Team president Frank Coonelly and general manager Neal Huntington each affirmed, in unambiguous terms, that they want Russell and his staff back. Within the past week, each simply answered, “No,” when asked if there had been any change in how they feel. Neither elaborated because neither sees Russell or the staff as an issue and, moreover, they like what they have seen of the team’s motivation and instruction over the full season.
This probably makes sense. I’m no Russell fan, but there’s no question that he’s finishing the season with a radically different team than the one he started with. To the extent there was clubhouse dissent this summer it was understandable, albeit misguided dissent in the fallout of necessary, albeit depressing trades. That stuff happens.
The Pirates have been losing all year and are in a death spiral at the moment, but there’s not a poisonous atmosphere surrounding this team like there was around the Cecil Cooper Astros, and there’s not the stink of massively squandered potential like that wafting off of the Eric Wedge Indians.
Firing Russell would be temporarily cathartic, but ultimately pointless. The Pirates aren’t going to win with a better manager. They’re going to win with better players. And at present, there’s no reason to believe that John Russell isn’t the guy to lead them if those better players ever happen along.
The Red Sox, who won the AL East last season with a 93-69 record, have under-performed so far this season, entering Wednesday’s action with just two more wins than losses at 23-21. The club hasn’t had a winning streak of more than two games since April 15-18. As a result, manager John Farrell may be on the hot seat, Ken Rosenthal of FOX Sports reported on Tuesday.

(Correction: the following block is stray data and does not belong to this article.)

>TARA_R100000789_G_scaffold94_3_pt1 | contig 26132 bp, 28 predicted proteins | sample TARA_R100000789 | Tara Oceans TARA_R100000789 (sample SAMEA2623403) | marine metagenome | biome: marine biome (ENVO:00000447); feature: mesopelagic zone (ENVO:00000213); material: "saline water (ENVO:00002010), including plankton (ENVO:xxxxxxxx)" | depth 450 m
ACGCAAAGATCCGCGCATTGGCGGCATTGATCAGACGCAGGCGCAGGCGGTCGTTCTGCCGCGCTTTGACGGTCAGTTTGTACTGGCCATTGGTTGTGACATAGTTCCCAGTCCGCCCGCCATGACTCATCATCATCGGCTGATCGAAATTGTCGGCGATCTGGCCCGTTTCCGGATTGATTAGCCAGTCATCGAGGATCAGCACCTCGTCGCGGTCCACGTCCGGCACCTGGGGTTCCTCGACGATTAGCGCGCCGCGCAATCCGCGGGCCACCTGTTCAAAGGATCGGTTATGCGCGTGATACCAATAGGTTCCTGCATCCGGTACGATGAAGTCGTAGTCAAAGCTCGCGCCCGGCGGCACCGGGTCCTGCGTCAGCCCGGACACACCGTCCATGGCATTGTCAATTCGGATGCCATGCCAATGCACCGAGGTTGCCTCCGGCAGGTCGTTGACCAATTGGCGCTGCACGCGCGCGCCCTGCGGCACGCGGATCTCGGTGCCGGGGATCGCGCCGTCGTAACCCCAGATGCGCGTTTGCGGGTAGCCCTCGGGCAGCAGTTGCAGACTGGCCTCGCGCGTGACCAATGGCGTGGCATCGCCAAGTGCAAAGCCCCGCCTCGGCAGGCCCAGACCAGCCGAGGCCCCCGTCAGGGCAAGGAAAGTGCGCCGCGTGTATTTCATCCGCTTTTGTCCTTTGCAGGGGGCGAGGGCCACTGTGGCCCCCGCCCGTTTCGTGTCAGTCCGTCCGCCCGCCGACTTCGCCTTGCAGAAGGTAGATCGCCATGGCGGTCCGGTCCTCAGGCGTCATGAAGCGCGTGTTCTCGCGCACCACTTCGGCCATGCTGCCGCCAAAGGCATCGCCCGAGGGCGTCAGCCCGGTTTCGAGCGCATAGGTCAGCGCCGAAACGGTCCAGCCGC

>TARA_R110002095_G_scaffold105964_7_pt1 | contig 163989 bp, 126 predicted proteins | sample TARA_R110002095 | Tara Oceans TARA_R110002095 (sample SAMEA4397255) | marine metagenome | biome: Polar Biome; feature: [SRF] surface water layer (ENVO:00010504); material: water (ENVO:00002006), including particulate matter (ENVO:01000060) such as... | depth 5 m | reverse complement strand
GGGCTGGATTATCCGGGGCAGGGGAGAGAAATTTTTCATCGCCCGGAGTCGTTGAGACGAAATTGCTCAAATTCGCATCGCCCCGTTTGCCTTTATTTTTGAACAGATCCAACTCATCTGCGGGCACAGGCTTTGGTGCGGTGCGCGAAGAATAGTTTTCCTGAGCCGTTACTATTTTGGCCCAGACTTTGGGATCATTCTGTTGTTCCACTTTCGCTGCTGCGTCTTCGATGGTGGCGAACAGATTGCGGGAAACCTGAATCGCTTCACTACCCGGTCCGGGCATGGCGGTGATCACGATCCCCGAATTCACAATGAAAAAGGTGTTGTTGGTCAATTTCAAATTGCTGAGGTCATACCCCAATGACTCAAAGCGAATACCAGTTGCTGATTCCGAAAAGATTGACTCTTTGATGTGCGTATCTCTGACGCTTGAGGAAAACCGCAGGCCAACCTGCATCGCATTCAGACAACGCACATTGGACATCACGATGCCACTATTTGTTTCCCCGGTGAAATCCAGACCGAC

Beyond the mediocre record, Rosenthal cites two incidents that happened this season that caused Farrell’s stock to drop. The first was the brouhaha with the Orioles when Manny Machado slid into Dustin Pedroia at second base, causing Pedroia to suffer an injury. When reliever Matt Barnes intentionally threw a fastball at Machado, Pedroia was seen telling Machado, “It wasn’t me. It’s them.” The word “them,” of course, would ostensibly be referring to Barnes and Farrell.
The second incident happened last week when pitcher Drew Pomeranz challenged Farrell in the dugout after being removed with a pitch count of 97. Rosenthal suggests that some of Farrell’s players aren’t on the same page as the skipper.
Rosenthal also mentions that Farrell didn’t have the entire backing of the Red Sox clubhouse in 2013, when the club won the World Series. So the issues this year may not be unique; they may be part of a larger trend.
The biggest impediment in making a managerial change for the Red Sox is having a good candidate. After letting Torey Lovullo leave after last season to manage the Diamondbacks, the team’s two most likely interim candidates would be bench coach Gary DiSarcina and third base coach Brian Butterfield. DiSarcina has one year of managing experience above Single-A (Triple-A Pawtucket in 2013). Butterfield hasn’t managed in 15 years.